Mont St Victoire
Cezanne country.. when I was there cars disgorging would-be artists with easels and paint sets descended. To go to this beautiful land you need to take Bus #13 to Le Tholonet or Bus L110 a bit further to Maison Ste Victoire. Only costs one euro o/w, You can walk. I did so, though can get lost in scrubby pine forest with slippery shale underfoot. However, found a spring near to some marble quarries, where I took some autumn sun. Walked back to Le Tholonet, a charming village with a relais, old church, running water and tall plane trees, everything you would expect froma Provencal village.
Eyes open and heads up in Aix.
It's not so much off the beaten track as one would imagine; not in my oppinion. Walking through Aix is a wonderful experience as long as you enjoy old, rustic, decay (Yes, alot of it too!!!) and very narrow, very tall very secluded alleyways that ordinarily would scream warnings but here... seem to becon you in with a welcome atmosphere of calm and tranquility.
Many of the tourists I saw stuck to the usual Markets, shops and hard loud open squares. Nothing wrong woth that. But... a few paces to one side; walk down one of the tiny styreets and simply slip off left or right into one of those unassuming alleyways and find old aix in all its glory. Tall, narrow semi lit in a wonderful pastel sunshine that tries to get to the ground but only manages lighting the tops of the buildings. Thereafter everything is bathed in Ambers and peach light.
Its history can be seen down these walkways and many of them , quite unexpectedly, are painted. Wall Art I call it. Some just a three by three foot square. Some fifty feet wide by ten high. Massive murals on the plasterwork itself.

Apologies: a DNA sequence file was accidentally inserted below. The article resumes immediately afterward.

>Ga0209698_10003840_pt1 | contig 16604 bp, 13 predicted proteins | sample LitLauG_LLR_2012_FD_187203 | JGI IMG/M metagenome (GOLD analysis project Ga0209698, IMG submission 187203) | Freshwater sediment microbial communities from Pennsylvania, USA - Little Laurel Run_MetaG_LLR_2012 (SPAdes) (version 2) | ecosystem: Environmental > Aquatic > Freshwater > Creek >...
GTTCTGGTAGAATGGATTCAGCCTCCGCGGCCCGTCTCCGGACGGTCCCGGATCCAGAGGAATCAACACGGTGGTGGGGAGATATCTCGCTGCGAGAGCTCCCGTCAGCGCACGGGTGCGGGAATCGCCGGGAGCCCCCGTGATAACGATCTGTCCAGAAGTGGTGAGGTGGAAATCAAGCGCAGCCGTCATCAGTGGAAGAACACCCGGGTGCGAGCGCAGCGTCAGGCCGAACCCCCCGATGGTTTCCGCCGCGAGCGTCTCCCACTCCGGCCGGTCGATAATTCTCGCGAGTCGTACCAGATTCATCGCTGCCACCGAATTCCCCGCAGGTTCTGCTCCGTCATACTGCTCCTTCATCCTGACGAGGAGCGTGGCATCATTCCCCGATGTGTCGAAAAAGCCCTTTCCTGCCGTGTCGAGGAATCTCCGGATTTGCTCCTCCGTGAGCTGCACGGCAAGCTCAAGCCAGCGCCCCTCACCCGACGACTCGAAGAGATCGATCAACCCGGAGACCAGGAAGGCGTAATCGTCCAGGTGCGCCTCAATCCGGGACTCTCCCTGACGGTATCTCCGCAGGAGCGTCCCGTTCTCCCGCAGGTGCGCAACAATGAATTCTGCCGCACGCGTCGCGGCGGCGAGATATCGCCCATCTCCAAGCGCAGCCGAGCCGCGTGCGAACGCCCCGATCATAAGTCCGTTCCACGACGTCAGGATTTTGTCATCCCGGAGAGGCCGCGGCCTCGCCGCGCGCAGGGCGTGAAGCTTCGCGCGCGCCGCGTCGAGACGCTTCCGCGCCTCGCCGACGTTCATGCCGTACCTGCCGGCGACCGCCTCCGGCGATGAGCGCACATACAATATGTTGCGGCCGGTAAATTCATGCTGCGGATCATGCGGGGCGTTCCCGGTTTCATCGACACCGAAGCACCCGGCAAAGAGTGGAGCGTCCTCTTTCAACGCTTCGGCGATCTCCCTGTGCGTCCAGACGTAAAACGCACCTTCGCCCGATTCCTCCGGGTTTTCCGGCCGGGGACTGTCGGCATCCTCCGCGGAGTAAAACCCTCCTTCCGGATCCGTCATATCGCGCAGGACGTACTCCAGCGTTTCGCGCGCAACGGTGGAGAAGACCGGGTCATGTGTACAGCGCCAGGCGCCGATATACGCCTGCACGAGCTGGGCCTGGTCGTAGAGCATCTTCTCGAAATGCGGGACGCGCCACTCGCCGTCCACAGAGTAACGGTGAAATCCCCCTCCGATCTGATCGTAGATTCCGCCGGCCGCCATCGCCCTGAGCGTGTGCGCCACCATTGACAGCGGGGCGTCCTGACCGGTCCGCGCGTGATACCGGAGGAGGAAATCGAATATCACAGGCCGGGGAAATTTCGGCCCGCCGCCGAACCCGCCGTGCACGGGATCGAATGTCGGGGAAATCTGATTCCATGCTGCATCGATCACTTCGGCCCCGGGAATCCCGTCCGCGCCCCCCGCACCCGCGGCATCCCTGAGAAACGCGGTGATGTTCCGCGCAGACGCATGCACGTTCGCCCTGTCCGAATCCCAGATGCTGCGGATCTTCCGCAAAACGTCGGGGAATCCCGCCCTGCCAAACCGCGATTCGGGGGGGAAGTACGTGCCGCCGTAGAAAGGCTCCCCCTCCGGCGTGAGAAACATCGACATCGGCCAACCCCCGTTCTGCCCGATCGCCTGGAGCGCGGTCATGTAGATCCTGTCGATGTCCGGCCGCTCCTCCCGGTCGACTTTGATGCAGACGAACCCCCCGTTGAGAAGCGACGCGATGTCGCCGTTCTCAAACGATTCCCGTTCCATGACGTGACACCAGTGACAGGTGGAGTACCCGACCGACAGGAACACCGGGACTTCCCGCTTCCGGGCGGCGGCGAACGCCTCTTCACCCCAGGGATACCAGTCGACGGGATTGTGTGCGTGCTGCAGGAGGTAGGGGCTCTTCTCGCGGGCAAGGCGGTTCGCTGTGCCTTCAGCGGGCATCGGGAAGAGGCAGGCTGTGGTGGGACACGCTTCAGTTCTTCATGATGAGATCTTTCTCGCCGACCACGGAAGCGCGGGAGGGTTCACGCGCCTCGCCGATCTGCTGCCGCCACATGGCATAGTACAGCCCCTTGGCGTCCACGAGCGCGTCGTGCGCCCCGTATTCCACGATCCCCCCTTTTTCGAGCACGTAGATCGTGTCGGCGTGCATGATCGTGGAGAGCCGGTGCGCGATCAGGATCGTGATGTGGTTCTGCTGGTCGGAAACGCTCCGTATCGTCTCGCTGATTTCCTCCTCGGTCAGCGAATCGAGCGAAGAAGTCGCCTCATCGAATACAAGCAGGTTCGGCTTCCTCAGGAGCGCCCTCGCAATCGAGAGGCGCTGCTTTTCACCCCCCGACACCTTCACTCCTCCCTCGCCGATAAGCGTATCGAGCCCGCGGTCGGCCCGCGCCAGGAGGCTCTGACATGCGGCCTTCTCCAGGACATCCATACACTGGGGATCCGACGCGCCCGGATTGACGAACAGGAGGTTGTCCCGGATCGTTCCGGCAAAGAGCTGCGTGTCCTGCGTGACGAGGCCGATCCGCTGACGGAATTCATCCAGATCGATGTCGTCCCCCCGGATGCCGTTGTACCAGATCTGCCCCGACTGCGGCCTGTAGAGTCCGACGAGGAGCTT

All types shapes and sizes, styles and colours. Some old masters, some 1950's replicas and, if you look really closely, all through the last century people painted these walls as you can see the old 1930 and 1945 adverts still on the walls here and there. Faded, just a ghost of what was, but still there.
Travel is NOT just about the statues and clocktowers. Its about atmosphere and getting in touch and just keeping your eyes open for more than the giant 'attractions'.
Aix is small enough to see in a day but big enough to miss all the best parts even after several months of walking through and round it.
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- Arts and Culture
Something shared ...
In St. Alexandre, not far from la Chartreuse de Valbonne, there is a village church. I was staying in the area when I found myself in need of something old churches can sometimes provide. I wandered into an early mass - it must have been about seven o'clock in the morning. The service was in a chapel set in a corner of an ancient fortification, with stout stone arches and heavy columns throughout. The intimate open space felt comfortable and appropriate with a tomblike cool.
There were about twelve of us that morning and I expect everyone but me lived within walking distance. When it came time to respond to the prayers and sings the hymns, I joined in with English words to the familiar choreography and melodies.
At the end of mass the priest shook my hand and addressed a question to me in French and I asked him to pardon my non-existent French. Given the size of the room, it had been impossible for him not to see me participating in the service, but he had been unable to hear that I was speaking English.
We exchanged pleasantries and I walked back to the nearby vineyard where I was staying ... feeling I had briefly connected with a handful of otherwise strangers. We shared an hour together thinking good thoughts –albeit in different languages- and that surely counts as time well spent.
That experience enhanced my appreciation of the value of people coming together to express their beliefs, give voice to their highest aspirations. It happened that Sunday in a quiet way in that ancient church in the south of France ... but it can happen anywhere ... in classrooms, coffee shops, dinner tables and the street.
- Religious Travel